OSHA held an hour-long live webinar Q&A December 7 after the release of its latest regulatory agenda. Sounds interactive and communal, but acting OSHA chief Jordan Barab, who answered the questions, had the benefit of handling only written questions, submitted in advance or during the Q&A. Questions could be screened, ignored, or answered without any give and take and follow-up questioning. It’s the bane of a journalist’s job. So we present here what could be unscrubbed answers if the world were perfectly politically incorrect.

Question: So OSHA is adding recordkeeping requirements to document musculoskeletal disorders in separate column. Is this a prelude to the development of an ergonomics standard?

Answer: Ergonomics is a top priority of the new OSHA administrator Dr. David Michaels. We’ll let Dr. Michaels get warm in his seat for a few days and then dump ergo in his lap.

Question: OSHA injury and illness records are really lagging indicators that serve no useful purpose. Why not find alternate means to monitor company performance?

Answer: We’re having enough trouble with companies playing games with the indicators we have. Can you imagine if OSHA asked companies to give us counts of behavioral observations and near-misses? No thanks.

Question: How in the world is OSHA going set a standard for combustible dust? Hazards vary according to many factors in every workplace.

Answer: Don’t know. We’ll hold some stakeholder meetings and see what happens.

Question: The Chemical Safety Board has urged OSHA to regulate reactive chemicals. Might you change the process safety management standard to address reactive chemicals?

Answer: Easy for the CSB to say. They’re even smaller than NIOSH and fly under everyone radar.

Question: How in the world will OSHA regulate confined spaces in construction? Most of the public comments about your proposal were against setting a standard.

Answer: Public comments are like statistics; you use them to whatever ends you want.

Question: Why does the OSHA regulatory agenda published today omit any mention of standards-setting plans for updating 400+ permissible exposure limits?

Answer: It’s the black hole of rulemaking, sucking in many previous attempts. We don’t want to go there, no matter position papers AIHA issues. We’ll let Dr. Michaels take the shots for doing nothing. But he will touch on the subject in many speeches.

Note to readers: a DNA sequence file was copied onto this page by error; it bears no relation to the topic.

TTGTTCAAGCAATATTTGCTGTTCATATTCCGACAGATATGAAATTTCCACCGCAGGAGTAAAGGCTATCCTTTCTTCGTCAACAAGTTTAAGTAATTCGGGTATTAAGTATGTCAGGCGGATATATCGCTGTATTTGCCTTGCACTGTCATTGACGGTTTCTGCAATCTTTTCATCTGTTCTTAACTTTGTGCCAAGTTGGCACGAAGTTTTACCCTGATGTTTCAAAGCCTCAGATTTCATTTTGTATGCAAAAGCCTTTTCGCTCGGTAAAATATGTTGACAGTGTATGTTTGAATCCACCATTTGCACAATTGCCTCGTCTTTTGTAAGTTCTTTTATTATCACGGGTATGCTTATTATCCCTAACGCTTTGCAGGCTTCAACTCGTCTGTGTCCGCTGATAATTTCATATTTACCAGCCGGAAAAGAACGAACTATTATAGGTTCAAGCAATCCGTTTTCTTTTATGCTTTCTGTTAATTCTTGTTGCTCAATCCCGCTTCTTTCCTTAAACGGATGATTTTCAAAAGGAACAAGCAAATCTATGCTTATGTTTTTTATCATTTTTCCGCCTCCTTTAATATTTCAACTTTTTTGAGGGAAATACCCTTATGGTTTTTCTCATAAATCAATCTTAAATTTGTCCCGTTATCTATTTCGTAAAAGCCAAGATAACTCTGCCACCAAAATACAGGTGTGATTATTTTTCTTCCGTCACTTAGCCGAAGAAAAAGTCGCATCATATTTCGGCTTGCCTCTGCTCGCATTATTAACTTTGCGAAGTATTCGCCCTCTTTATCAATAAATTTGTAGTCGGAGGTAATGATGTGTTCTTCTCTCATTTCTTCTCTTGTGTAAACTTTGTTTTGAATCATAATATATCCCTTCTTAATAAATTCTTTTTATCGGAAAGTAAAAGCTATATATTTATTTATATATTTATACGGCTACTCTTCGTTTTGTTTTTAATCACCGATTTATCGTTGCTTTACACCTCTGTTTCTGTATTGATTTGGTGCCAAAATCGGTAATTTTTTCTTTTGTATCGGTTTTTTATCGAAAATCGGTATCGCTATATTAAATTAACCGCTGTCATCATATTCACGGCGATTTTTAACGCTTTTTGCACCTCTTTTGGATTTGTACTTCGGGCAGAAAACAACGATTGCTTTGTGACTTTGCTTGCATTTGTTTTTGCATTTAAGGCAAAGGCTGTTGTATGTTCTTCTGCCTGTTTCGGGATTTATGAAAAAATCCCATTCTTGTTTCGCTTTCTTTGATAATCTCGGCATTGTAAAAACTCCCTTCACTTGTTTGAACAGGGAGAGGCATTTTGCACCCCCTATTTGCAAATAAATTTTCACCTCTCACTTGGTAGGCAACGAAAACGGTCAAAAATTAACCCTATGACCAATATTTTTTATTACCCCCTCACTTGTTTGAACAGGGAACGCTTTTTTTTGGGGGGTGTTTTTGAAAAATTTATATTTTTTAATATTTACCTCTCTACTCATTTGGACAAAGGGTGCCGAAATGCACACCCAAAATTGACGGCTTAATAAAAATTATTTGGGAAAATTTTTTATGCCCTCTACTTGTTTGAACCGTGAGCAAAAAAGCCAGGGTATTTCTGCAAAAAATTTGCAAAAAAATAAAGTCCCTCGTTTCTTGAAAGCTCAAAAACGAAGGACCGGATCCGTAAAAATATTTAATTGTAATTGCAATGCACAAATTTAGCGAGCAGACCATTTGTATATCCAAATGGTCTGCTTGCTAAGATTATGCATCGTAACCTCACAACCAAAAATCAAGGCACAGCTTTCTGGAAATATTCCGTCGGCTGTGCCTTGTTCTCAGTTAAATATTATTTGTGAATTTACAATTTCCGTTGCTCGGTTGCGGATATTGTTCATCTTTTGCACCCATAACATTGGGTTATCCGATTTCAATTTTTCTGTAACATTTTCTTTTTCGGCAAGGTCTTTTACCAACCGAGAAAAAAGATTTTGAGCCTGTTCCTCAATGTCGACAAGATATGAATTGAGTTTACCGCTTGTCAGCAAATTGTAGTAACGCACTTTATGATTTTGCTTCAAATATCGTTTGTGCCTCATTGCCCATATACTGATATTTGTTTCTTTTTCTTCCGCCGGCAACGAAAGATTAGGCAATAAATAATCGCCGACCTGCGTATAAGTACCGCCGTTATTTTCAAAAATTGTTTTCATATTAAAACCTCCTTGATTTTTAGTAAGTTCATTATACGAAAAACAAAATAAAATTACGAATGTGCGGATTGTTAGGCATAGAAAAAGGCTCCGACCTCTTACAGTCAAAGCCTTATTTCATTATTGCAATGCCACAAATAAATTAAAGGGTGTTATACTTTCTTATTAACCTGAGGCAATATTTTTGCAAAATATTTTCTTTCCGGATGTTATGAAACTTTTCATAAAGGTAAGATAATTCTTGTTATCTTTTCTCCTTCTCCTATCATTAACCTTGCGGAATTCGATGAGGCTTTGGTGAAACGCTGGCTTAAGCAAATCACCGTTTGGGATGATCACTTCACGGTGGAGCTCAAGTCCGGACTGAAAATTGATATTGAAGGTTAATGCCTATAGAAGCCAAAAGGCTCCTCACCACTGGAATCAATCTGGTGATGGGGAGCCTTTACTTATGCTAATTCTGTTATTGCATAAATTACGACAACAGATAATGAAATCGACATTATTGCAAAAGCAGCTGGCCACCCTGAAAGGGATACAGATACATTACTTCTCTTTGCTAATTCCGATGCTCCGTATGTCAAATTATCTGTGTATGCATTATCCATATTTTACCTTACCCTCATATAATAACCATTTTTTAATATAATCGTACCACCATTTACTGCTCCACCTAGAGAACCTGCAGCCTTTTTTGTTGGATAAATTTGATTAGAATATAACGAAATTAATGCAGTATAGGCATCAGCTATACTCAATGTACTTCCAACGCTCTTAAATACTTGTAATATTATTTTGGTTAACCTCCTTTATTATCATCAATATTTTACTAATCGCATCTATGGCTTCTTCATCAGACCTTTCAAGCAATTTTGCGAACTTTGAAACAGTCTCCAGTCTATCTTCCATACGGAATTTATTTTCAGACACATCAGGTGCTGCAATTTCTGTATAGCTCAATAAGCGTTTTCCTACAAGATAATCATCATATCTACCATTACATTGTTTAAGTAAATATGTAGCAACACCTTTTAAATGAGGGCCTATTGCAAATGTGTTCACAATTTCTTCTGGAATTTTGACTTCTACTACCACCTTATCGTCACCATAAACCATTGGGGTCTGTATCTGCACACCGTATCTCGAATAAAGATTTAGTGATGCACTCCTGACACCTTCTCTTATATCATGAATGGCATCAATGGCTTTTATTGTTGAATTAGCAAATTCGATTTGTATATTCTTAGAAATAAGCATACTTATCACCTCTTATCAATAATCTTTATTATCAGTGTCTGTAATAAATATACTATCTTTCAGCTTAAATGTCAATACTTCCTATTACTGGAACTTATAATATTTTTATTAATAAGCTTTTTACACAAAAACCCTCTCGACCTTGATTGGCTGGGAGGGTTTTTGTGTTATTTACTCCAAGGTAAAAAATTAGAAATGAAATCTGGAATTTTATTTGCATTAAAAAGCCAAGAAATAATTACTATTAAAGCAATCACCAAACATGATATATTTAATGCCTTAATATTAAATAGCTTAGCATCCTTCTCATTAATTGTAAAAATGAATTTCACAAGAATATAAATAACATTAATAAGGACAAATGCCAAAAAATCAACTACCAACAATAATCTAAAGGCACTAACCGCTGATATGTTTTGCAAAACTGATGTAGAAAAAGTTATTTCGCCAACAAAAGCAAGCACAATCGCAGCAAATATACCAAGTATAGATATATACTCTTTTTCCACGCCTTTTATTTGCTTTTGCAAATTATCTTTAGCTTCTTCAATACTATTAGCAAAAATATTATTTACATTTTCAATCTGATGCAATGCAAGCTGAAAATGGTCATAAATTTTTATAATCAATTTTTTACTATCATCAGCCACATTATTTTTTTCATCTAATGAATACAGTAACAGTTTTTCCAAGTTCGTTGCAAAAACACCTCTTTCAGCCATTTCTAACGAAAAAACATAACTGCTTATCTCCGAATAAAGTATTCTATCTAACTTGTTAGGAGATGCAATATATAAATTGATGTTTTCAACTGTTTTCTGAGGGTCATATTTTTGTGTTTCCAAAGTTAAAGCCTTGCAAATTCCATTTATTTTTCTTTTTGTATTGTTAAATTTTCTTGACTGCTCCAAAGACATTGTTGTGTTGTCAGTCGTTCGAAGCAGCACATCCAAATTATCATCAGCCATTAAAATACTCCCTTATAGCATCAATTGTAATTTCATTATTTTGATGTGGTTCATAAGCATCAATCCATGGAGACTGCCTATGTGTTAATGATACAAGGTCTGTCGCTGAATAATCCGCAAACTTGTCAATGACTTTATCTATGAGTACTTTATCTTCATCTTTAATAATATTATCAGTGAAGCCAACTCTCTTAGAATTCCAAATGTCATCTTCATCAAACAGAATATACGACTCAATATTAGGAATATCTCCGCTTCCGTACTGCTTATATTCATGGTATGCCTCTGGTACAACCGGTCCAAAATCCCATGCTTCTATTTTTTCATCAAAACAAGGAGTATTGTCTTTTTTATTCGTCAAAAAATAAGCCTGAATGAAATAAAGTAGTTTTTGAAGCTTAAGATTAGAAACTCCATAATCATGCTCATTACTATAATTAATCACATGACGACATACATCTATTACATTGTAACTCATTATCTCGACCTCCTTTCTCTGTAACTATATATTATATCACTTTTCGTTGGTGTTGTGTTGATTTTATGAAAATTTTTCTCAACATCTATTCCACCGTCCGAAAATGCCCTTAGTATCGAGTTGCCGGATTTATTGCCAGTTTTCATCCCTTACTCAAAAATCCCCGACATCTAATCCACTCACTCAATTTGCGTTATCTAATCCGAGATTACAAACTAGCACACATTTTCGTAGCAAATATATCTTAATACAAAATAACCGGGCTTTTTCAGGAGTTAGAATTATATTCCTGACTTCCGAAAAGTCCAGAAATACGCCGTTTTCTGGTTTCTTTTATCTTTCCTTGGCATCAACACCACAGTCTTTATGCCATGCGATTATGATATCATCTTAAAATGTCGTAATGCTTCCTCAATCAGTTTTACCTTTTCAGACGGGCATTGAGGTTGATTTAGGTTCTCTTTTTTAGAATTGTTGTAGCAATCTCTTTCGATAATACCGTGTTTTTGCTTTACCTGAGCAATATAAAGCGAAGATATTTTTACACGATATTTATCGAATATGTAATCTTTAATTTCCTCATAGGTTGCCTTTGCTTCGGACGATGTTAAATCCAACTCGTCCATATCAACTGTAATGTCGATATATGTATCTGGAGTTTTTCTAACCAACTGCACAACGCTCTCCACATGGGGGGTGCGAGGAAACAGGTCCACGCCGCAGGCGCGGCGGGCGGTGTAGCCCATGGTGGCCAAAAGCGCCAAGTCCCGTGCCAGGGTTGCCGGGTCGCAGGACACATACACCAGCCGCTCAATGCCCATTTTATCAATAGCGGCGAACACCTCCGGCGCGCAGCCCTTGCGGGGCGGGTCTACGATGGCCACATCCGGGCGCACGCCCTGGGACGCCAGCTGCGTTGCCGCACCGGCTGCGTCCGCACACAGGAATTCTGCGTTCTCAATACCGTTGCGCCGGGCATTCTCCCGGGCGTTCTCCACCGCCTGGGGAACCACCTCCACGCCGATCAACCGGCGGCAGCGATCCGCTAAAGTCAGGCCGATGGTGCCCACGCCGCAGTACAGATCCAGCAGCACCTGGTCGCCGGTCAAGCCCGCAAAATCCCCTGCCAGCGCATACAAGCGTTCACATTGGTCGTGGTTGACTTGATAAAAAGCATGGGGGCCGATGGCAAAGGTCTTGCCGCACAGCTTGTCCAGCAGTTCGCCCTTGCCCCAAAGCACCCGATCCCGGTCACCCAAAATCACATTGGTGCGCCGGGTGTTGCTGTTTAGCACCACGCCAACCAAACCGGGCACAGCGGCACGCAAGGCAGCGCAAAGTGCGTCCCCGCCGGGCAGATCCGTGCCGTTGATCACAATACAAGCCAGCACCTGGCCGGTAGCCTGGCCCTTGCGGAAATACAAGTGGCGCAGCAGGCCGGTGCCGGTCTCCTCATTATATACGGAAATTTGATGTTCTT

Question: Do you expect to hire more inspectors?

Answer: Yes, 100. It’s OSHA’s mini-surge. But it will still take nearly a century to get around to visiting every workplace in the country.

Question: What are you doing to streamline the rulemaking process so it doesn’t take 15 years to issue every OSHA standard?

Answer: First, we hogtie all the lawyers.

Question: I’m still not convinced you won’t issue another ergonomics standard at some point.

Answer: We just might. But first we have to outfit Dr. Michaels in a 70-pound Kelvar full body armor suit before he waddles over to the U.S. Chamber of Commerce and the National Association of Manufacturers. Did you see the movie, “The Hurt Locker” with the bomb diffuser expert? That’ll be our Dr. Michaels. Safety first.

Question: Are you really, finally, issuing a rule on walking/working surfaces?

Answer: Yeah, it’s kind of like swatting down cobwebs.

Question: What’s up with developing a rule on hearing conservation in construction?

Answer: There’s not enough construction going on in America to worry about it right now. We’ve got bigger fish to fry.

Question: With Dr. Michaels’s confirmation, does that mean you, Mr. Barab, are leaving OSHA and returning to your job as a blogger?

Answer: No, as a union guy I’ve waited my whole life to work for OSHA under a Labor Secretary whose both parents belonged to unions. Can you believe it? This is more fun than blogging. Especially with Dr. Michaels taking the bullets now.